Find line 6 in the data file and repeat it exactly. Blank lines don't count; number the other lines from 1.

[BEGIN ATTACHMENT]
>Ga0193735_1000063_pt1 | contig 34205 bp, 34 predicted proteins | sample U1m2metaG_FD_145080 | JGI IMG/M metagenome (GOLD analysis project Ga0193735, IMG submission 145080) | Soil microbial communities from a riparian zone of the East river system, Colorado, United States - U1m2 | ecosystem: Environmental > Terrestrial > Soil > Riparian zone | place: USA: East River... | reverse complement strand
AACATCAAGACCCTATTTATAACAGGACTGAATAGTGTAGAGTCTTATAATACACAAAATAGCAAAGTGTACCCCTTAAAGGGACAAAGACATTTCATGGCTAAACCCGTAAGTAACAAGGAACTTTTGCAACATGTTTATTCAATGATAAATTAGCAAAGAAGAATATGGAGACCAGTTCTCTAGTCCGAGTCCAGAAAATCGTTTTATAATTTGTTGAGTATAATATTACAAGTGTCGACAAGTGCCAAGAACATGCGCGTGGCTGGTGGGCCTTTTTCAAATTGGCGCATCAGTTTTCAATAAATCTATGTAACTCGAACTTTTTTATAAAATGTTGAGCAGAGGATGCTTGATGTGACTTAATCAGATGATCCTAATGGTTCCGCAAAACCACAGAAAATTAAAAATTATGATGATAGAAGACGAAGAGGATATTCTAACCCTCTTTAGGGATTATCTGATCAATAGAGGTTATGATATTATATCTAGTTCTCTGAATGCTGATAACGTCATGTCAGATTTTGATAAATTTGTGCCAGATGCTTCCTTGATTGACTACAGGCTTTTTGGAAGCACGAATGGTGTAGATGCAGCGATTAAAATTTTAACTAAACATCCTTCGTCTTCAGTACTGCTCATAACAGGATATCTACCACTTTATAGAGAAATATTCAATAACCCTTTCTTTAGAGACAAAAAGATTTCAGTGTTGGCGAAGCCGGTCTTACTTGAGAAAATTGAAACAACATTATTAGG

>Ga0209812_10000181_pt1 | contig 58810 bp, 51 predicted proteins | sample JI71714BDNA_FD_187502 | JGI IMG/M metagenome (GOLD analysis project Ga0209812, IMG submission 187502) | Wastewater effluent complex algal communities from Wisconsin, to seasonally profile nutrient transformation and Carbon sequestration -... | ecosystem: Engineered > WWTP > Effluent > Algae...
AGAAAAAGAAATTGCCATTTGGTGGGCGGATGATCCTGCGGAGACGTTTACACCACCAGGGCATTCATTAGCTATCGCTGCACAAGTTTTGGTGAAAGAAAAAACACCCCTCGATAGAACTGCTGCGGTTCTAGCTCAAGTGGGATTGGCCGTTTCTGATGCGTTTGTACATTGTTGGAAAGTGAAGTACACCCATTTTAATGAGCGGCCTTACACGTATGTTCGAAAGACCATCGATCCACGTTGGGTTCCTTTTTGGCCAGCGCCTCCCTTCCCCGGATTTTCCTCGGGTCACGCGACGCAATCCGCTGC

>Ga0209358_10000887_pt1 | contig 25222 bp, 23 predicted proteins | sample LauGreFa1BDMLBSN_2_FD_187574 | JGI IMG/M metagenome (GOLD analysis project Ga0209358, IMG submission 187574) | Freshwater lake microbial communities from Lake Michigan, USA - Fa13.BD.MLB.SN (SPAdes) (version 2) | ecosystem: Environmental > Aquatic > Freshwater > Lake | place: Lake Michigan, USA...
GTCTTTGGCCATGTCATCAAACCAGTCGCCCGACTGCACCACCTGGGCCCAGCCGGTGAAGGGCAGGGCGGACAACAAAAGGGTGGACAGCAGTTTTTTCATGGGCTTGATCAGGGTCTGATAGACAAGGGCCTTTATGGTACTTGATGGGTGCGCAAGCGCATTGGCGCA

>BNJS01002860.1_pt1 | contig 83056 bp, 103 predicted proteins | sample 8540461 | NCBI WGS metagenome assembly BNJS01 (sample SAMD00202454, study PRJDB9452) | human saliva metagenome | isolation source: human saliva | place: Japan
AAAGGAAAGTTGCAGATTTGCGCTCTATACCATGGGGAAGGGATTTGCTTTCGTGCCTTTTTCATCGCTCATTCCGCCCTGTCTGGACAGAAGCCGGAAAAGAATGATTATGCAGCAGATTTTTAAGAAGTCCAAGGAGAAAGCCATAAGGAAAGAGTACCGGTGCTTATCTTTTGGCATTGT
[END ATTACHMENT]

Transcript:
GTCTTTGGCCATGTCATCAAACCAGTCGCCCGACTGCACCACCTGGGCCCAGCCGGTGAAGGGCAGGGCGGACAACAAAAGGGTGGACAGCAGTTTTTTCATGGGCTTGATCAGGGTCTGATAGACAAGGGCCTTTATGGTACTTGATGGGTGCGCAAGCGCATTGGCGCA